1 Samuel 24 tells the whole story, but the basic plot is this: King Saul was hunting down David who was on the run with a few men. David was hiding in a cave when Saul’s army rolled up, unbeknownst that the wanted fugitive was just a stone’s throw away. To add further stress, King Saul walked into the dark cave to use the bathroom, not knowing that David lurked in the darkness. David’s men tell him to strike the king dead, but David refuses to do evil…in spite of the evil done to him. In other words, just because David’s circumstances had been bad, he knew he did not have God’s permission to do evil.

  12. ASK A FEW: In spite of these difficulties, what does this psalm tell us was David’s response?

  13. ASK A FEW: When you and I are in difficult situations – or have been treated terribly – do we have God’s permission to be hateful or vengeful or evil? How do you know?

  14. ASK A FEW: What should we do when we have been treated poorly or hurt?

  15. ASK A FEW: What happens if we choose to repay evil with evil?

  16. ASK A FEW: What do you think can happen if we choose to be godly in the face of evil?

  17. AROUND THE CIRCLE: We’ll all face sin, ungodliness, and maybe even evil this week. What will be our response to it?

Wrap Up:
In our time together, we took a look at a funny clip that caused us to do a lot of thinking. In that scene, we watched a guy react to his bad circumstances, ultimately becoming a bad guy. Recognizing that everything about his entire existence had been bad, he just decided to be bad, himself.

Truth be told, some of us feel that way. We think that since we’ve been treated poorly, we have the right to treat others poorly in response. In short, we repay evil with evil.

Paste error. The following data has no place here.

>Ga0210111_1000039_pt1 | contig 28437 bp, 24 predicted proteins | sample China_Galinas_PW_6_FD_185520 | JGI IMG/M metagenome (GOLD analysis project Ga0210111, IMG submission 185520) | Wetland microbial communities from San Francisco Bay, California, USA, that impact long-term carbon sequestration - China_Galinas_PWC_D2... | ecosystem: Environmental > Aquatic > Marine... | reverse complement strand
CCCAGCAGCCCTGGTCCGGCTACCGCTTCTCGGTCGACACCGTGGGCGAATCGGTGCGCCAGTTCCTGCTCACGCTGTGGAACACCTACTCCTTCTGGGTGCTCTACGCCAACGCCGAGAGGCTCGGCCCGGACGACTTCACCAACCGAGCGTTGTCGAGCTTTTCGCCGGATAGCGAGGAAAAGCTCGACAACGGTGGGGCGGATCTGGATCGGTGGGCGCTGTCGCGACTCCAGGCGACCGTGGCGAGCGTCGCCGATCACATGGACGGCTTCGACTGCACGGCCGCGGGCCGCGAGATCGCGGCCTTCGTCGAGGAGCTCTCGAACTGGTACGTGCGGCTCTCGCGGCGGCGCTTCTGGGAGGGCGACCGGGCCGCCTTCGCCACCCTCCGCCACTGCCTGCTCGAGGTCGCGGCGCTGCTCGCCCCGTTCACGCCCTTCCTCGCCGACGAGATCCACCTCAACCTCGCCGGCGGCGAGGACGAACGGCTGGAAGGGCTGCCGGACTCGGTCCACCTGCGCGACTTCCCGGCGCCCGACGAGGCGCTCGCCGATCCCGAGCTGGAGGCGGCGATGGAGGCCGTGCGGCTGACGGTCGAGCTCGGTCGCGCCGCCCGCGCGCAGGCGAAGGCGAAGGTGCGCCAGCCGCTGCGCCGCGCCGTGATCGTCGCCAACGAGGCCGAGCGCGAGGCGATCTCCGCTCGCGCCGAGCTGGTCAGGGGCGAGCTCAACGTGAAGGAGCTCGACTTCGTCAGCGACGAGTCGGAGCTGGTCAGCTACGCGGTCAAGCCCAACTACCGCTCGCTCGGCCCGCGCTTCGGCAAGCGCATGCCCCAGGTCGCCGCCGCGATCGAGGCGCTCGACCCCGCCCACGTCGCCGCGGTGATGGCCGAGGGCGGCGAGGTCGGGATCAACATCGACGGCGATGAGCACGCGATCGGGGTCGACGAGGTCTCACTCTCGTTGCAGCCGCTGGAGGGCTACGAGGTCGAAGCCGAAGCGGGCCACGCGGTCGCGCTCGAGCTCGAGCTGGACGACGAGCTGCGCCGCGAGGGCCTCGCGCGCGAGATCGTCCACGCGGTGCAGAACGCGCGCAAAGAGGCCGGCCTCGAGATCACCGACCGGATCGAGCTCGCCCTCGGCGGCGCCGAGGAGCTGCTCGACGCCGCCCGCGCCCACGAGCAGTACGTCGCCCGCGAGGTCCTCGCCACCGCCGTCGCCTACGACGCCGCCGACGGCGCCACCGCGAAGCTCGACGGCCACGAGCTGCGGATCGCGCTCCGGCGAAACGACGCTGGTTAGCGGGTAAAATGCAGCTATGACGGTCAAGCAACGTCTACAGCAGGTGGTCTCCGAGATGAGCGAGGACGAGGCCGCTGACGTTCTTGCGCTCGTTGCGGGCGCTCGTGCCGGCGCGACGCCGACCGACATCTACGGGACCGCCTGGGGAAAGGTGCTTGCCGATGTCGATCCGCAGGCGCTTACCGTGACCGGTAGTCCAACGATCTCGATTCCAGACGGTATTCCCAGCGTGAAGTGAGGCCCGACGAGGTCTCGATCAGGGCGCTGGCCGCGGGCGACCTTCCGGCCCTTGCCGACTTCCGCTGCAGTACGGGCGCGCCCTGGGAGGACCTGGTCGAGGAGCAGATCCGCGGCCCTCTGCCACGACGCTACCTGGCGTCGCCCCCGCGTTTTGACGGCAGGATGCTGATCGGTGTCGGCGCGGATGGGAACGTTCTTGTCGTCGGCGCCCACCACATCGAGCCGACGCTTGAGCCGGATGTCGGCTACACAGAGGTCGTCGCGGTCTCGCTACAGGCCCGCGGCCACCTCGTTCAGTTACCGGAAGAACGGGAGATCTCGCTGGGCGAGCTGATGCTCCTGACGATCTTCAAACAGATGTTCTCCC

But then we read a psalm from the life of David before he became king. In that song, we discover David saying, “My life is terrible! I’ve been treated so horribly! People are literally trying to kill me!” But in spite of those circumstances, he continues by saying, “I will choose to honor God with my life.”

That’s not easy. It’s not easy, at all! But we should follow David’s lead in this area of our lives. We cannot repay evil with evil. If we do that, we hurt others, and dishonor God.

Regardless of our situation, God wants us to know it’s never gonna be cool with Him to choose evil.

I know that’s difficult, so I want to spend some time in prayer as we close up our time together. Let’s get in groups of 3 or 4 and just pray about the situations we’ll face this week. Let’s ask God to grant us strength to respond in a godly and loving way.

Close in Prayer

Written by David R Smith


Jonathan McKee

Jonathan McKee is the author of over twenty books including the brand new The Guy's Guide to FOUR BATTLES Every Young Man Must Face; The Teen’s Guide to Social Media & Mobile Devices; If I Had a Parenting Do Over; and the Amazon Best Seller - The Guy's Guide to God, Girls and the Phone in Your Pocket. He speaks to parents and leaders worldwide, all while providing free resources for youth workers on Jonathan, his wife Lori, and their three kids live in California.